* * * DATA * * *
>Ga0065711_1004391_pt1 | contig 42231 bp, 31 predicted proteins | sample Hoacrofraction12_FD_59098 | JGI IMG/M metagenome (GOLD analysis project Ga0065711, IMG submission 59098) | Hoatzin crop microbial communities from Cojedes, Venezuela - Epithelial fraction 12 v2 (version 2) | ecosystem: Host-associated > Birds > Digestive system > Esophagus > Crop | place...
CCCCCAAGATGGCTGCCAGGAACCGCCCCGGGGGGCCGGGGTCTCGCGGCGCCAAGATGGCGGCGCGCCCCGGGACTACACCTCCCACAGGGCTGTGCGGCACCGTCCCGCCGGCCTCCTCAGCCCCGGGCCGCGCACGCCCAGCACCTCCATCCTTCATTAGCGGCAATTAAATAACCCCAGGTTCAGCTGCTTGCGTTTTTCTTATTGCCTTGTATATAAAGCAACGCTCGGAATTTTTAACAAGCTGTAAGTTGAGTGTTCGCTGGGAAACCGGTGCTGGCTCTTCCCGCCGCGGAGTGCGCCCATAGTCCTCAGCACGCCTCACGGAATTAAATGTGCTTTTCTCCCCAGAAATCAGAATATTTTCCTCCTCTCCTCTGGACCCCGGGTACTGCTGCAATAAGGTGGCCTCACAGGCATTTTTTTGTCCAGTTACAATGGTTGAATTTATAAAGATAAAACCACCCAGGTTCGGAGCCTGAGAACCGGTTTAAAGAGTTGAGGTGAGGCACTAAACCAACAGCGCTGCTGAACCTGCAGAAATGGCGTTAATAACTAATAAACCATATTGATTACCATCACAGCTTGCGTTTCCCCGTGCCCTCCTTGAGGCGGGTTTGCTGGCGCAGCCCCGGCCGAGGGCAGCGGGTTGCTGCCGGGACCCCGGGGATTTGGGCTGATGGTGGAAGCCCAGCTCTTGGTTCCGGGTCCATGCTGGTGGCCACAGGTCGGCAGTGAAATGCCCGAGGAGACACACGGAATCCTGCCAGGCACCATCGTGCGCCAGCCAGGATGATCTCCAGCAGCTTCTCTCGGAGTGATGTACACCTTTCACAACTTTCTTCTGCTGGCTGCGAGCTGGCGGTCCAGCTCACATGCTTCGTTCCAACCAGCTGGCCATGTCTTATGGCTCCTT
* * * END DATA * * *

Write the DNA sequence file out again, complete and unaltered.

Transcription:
>Ga0065711_1004391_pt1 | contig 42231 bp, 31 predicted proteins | sample Hoacrofraction12_FD_59098 | JGI IMG/M metagenome (GOLD analysis project Ga0065711, IMG submission 59098) | Hoatzin crop microbial communities from Cojedes, Venezuela - Epithelial fraction 12 v2 (version 2) | ecosystem: Host-associated > Birds > Digestive system > Esophagus > Crop | place...
CCCCCAAGATGGCTGCCAGGAACCGCCCCGGGGGGCCGGGGTCTCGCGGCGCCAAGATGGCGGCGCGCCCCGGGACTACACCTCCCACAGGGCTGTGCGGCACCGTCCCGCCGGCCTCCTCAGCCCCGGGCCGCGCACGCCCAGCACCTCCATCCTTCATTAGCGGCAATTAAATAACCCCAGGTTCAGCTGCTTGCGTTTTTCTTATTGCCTTGTATATAAAGCAACGCTCGGAATTTTTAACAAGCTGTAAGTTGAGTGTTCGCTGGGAAACCGGTGCTGGCTCTTCCCGCCGCGGAGTGCGCCCATAGTCCTCAGCACGCCTCACGGAATTAAATGTGCTTTTCTCCCCAGAAATCAGAATATTTTCCTCCTCTCCTCTGGACCCCGGGTACTGCTGCAATAAGGTGGCCTCACAGGCATTTTTTTGTCCAGTTACAATGGTTGAATTTATAAAGATAAAACCACCCAGGTTCGGAGCCTGAGAACCGGTTTAAAGAGTTGAGGTGAGGCACTAAACCAACAGCGCTGCTGAACCTGCAGAAATGGCGTTAATAACTAATAAACCATATTGATTACCATCACAGCTTGCGTTTCCCCGTGCCCTCCTTGAGGCGGGTTTGCTGGCGCAGCCCCGGCCGAGGGCAGCGGGTTGCTGCCGGGACCCCGGGGATTTGGGCTGATGGTGGAAGCCCAGCTCTTGGTTCCGGGTCCATGCTGGTGGCCACAGGTCGGCAGTGAAATGCCCGAGGAGACACACGGAATCCTGCCAGGCACCATCGTGCGCCAGCCAGGATGATCTCCAGCAGCTTCTCTCGGAGTGATGTACACCTTTCACAACTTTCTTCTGCTGGCTGCGAGCTGGCGGTCCAGCTCACATGCTTCGTTCCAACCAGCTGGCCATGTCTTATGGCTCCTT